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Alaska Volcano's Eruption Prompts 'Red Alert' From Experts

Although the Pavlof Volcano is located in an uninhabited part of Alaska, the smoke and ash could affect local flights.
Posted at 10:46 PM, Jun 03, 2014

A volcano is Alaska is erupting with new strength this week, sending smoke and ash 24,000 feet into the air. (Via Flickr / NASA)

This video, taken by Chris Owens of Conundrum Ventures via helicopter, shows the Pavlof Volcano just as it began more severely erupting over the weekend. (Via Alaska Dispatch)

The volcano has actually been erupting for years but not this intensely. It's in a very remote region of Alaska, some 600 miles southwest of Anchorage in a totally uninhabited part of the state. (Via Google)

Still, scientists at the Alaska Volcano Observatory have issued a red alert notice. That really just means the volcano could be erupting for weeks or months to come. With no people in danger, geologists say it just makes for a good show.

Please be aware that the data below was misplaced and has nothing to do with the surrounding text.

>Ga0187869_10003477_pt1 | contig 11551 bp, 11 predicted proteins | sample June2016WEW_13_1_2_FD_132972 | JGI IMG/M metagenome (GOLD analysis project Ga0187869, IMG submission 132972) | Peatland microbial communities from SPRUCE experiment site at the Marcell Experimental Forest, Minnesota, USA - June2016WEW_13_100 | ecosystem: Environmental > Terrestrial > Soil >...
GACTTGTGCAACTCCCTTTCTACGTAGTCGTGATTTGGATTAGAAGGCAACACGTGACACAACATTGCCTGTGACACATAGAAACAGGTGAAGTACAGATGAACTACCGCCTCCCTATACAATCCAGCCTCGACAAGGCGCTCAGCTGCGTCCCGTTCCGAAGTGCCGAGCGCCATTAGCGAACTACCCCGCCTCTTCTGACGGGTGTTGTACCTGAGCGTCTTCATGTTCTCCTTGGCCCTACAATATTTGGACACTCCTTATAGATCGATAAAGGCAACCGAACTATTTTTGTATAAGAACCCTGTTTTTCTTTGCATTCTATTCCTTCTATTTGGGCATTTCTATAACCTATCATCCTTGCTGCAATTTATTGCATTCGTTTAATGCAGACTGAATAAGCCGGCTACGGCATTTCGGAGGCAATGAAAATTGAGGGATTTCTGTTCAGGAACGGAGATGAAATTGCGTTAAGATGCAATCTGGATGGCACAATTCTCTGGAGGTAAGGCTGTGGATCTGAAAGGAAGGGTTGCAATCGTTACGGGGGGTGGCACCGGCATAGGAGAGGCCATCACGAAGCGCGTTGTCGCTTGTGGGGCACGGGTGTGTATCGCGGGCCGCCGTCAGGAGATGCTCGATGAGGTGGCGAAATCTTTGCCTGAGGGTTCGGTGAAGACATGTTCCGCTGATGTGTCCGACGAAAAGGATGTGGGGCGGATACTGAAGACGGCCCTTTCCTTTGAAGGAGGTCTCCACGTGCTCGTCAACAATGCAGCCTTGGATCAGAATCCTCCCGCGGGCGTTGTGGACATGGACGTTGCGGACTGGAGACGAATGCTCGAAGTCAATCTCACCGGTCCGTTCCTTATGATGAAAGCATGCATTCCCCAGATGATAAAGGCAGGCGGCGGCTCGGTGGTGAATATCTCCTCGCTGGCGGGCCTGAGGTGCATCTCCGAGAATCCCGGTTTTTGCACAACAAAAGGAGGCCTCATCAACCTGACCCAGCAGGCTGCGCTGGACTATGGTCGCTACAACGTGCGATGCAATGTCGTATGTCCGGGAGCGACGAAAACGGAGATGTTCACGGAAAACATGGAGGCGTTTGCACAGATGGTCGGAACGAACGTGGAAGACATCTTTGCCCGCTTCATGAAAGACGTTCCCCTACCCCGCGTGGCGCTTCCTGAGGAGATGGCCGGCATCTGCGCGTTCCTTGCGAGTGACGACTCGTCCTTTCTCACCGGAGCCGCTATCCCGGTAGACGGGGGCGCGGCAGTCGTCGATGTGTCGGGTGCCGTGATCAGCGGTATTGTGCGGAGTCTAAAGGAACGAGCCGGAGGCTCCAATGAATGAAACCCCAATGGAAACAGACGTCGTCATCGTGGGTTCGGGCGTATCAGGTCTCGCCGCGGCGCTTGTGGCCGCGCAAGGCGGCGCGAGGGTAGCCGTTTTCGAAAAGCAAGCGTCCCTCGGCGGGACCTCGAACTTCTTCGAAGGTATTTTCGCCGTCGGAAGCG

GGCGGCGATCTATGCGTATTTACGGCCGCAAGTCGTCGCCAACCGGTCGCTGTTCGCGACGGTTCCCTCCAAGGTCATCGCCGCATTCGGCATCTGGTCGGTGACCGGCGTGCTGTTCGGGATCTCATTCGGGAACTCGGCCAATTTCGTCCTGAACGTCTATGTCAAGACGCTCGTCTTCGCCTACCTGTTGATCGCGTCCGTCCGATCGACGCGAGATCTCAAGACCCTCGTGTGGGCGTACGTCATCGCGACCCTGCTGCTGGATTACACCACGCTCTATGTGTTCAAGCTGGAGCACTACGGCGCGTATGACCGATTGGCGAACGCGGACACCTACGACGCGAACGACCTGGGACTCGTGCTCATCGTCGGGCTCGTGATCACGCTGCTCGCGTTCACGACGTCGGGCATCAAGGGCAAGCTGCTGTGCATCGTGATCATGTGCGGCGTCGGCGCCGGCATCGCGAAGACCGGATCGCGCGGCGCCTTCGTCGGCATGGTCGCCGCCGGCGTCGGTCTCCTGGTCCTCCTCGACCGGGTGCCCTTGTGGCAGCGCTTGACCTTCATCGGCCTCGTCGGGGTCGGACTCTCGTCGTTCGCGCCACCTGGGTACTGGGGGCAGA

And it is putting on quite a show, as you can tell in these NASA images. See that dark trail? That's the Pavlof eruption — from space. That's a lot of ash and smoke.

Last May, a smaller eruption from the same volcano forced regional airlines to cancel flights to local communities. That could be a problem this time around as well. (Via International Business Times)

This is the first red alert warning issued by Alaskan scientists since Mount Redoubt erupted in 2009, sending ash up to 50,000 feet — about twice as high as Pavlof is doing now. (Via YouTube / riverwildlodge)

It's not all ash and smoke on Mount Pavlof. A group of campers tell local media they spotted lava running down the volcano on its northwest side.